Ms D’AMBROSIO (Mill Park—Minister for Energy, Environment and Climate Change, Minister for Solar Homes) (12:24): I do thank the member for the supplementary question. When you develop a plan to transition away from a carbonised system, the plan has to be quite comprehensive, it has to be broad and it needs many elements to the solutions. No-one should be in any doubt, in this house or right across our state, that our plans for decarbonising our energy system and our economy to meet our net zero carbon emissions target for 2050 will include a whole variety of initiatives that will help to decarbonise the entire energy system.

Dr Read: On a point of order, Speaker, the question was very simple, and on relevance I really hope you can encourage the minister to refer to gas.

The SPEAKER: Order! The minister is being relevant to the question.

Ms D’AMBROSIO: Thank you, Speaker. Just lastly, obviously gas comes in many forms. There is green hydrogen. There you go—I have mentioned the word, I am not embarrassed to say that. But the fact is you need a proper transition arrangement in place backed up with a strong commitment from the government in terms of investment, and we will have plenty to say on all of these fronts very, very soon.

 


Recently Dr Tim Read also interviewed energy expert Tim Forcey, with 35 years experience in the oil, gas and electricity industries in Australia and abroad.

They discussed why governments are still giving public money to the fossil fuel industry and the biggest threats to achieving net-zero emissions by 2050 despite ready alternatives. There was a focus on gas.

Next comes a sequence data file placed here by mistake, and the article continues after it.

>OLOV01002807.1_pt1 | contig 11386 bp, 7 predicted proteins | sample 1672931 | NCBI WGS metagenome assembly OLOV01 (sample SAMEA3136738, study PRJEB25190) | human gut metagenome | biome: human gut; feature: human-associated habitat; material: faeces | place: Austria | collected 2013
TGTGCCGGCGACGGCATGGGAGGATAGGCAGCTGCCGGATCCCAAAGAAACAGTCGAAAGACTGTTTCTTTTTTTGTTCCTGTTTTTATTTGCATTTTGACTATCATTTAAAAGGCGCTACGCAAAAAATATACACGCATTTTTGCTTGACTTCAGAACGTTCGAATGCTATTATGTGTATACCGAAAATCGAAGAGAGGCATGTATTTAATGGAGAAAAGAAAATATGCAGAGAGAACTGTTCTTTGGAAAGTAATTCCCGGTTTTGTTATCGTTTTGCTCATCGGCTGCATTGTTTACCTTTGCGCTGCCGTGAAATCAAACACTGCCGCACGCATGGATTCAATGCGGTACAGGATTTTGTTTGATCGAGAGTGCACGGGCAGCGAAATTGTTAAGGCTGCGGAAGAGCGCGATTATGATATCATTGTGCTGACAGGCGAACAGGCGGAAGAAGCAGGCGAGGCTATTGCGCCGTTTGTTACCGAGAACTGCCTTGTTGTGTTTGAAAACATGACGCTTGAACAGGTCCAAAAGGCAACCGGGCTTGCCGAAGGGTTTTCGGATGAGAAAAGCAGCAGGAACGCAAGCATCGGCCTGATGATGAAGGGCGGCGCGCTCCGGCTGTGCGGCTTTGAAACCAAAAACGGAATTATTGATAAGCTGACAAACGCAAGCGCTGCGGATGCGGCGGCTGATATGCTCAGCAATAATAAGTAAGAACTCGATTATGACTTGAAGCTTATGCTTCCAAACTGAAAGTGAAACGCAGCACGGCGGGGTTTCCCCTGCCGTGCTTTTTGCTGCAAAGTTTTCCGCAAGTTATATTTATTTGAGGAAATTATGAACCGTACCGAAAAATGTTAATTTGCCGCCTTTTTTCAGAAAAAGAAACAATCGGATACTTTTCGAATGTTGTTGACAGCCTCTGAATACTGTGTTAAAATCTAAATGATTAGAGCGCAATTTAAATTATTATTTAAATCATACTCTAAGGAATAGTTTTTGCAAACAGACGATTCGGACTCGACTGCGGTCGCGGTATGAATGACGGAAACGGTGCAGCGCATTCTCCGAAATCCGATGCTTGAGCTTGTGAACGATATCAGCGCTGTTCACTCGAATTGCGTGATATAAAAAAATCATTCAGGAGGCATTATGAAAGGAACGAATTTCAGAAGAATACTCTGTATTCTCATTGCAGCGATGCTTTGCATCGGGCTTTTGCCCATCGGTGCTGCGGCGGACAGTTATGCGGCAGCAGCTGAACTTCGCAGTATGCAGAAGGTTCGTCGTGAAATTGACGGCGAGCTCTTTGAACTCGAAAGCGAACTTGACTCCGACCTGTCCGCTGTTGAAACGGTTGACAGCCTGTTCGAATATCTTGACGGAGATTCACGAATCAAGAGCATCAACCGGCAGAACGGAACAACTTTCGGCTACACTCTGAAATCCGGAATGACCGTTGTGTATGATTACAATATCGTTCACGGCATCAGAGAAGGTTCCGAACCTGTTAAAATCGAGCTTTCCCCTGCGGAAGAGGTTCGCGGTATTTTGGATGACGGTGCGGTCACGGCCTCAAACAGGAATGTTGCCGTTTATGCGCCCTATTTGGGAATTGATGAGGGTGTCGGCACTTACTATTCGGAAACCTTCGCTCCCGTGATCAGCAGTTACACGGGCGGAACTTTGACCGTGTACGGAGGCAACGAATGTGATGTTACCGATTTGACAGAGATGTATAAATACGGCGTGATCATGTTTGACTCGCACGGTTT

Tim Forcey established in 2015 the My efficient Electric Home Facebook Group, with over 21,500 members.

Watch the interview:

 


Support the ‘Protect Our Future, Not Gas’

National Day of Action 28th November 2020:
When: Saturday, November 28, 2020 at 7 AM UTC+11 – 8:30 PM UTC+11
Where: Online Event
Public: Hosted by Fridays 4 Future Online

The Narrabri Gas Project has just been approved on the beautiful land of the Gomeroi people, in NSW. A food producing region and water catchment for the Great Artesian Basin.

The Federal government wants a COVID gas-led recovery providing millions of dollars to the gas industry toward infrastructure including pipelines.

They’re proposing to develop gas basins on the land of the Alawa people of Minyerri, in Beetaloo Basin in the NT, and North Bowen and Galilee Basin in Queensland.

They have promoted taxpayers paying millions for a gas-fired power plant in the Hunter Valley and a gas trading hub at Wallumbilla in Queensland.

Natural gas is not a clean transitional energy. It is a dangerous polluting fossil fuel – predominantly made of methane which has a global warming potential up to 84-86 times more potent than carbon dioxide.
The fossil fuel Industry predicted the global warming we are now seeing, as a consequence of fossil fuel combustion and deforestation, along with the substantial climatic impacts that would occur after a 1°C temperature rise.